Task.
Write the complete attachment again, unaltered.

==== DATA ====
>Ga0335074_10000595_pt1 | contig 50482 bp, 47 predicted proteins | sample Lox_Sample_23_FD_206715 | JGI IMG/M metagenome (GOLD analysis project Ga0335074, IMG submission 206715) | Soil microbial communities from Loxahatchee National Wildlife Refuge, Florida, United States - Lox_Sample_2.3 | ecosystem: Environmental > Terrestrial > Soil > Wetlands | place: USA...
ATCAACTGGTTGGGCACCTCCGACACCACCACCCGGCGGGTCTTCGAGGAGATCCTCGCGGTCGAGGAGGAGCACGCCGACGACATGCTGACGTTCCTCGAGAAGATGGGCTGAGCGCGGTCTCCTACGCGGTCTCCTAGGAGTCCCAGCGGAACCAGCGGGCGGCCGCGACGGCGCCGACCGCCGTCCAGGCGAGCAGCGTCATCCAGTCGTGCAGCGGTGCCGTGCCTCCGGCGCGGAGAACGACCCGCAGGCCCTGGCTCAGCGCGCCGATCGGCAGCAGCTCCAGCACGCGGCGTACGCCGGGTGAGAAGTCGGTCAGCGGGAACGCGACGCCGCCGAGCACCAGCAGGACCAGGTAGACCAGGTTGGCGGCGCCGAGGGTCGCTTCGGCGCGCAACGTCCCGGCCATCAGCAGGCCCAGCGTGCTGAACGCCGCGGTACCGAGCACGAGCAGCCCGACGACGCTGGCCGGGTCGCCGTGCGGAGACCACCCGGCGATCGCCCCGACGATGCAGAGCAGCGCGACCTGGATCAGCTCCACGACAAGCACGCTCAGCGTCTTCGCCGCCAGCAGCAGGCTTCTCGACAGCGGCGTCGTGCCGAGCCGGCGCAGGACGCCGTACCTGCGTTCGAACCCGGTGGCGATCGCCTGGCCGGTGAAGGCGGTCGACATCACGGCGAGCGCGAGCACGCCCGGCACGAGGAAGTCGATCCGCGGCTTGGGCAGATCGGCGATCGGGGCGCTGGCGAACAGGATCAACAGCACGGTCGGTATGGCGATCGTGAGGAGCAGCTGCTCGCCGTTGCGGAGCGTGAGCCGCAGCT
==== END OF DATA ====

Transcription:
>Ga0335074_10000595_pt1 | contig 50482 bp, 47 predicted proteins | sample Lox_Sample_23_FD_206715 | JGI IMG/M metagenome (GOLD analysis project Ga0335074, IMG submission 206715) | Soil microbial communities from Loxahatchee National Wildlife Refuge, Florida, United States - Lox_Sample_2.3 | ecosystem: Environmental > Terrestrial > Soil > Wetlands | place: USA...
ATCAACTGGTTGGGCACCTCCGACACCACCACCCGGCGGGTCTTCGAGGAGATCCTCGCGGTCGAGGAGGAGCACGCCGACGACATGCTGACGTTCCTCGAGAAGATGGGCTGAGCGCGGTCTCCTACGCGGTCTCCTAGGAGTCCCAGCGGAACCAGCGGGCGGCCGCGACGGCGCCGACCGCCGTCCAGGCGAGCAGCGTCATCCAGTCGTGCAGCGGTGCCGTGCCTCCGGCGCGGAGAACGACCCGCAGGCCCTGGCTCAGCGCGCCGATCGGCAGCAGCTCCAGCACGCGGCGTACGCCGGGTGAGAAGTCGGTCAGCGGGAACGCGACGCCGCCGAGCACCAGCAGGACCAGGTAGACCAGGTTGGCGGCGCCGAGGGTCGCTTCGGCGCGCAACGTCCCGGCCATCAGCAGGCCCAGCGTGCTGAACGCCGCGGTACCGAGCACGAGCAGCCCGACGACGCTGGCCGGGTCGCCGTGCGGAGACCACCCGGCGATCGCCCCGACGATGCAGAGCAGCGCGACCTGGATCAGCTCCACGACAAGCACGCTCAGCGTCTTCGCCGCCAGCAGCAGGCTTCTCGACAGCGGCGTCGTGCCGAGCCGGCGCAGGACGCCGTACCTGCGTTCGAACCCGGTGGCGATCGCCTGGCCGGTGAAGGCGGTCGACATCACGGCGAGCGCGAGCACGCCCGGCACGAGGAAGTCGATCCGCGGCTTGGGCAGATCGGCGATCGGGGCGCTGGCGAACAGGATCAACAGCACGGTCGGTATGGCGATCGTGAGGAGCAGCTGCTCGCCGTTGCGGAGCGTGAGCCGCAGCT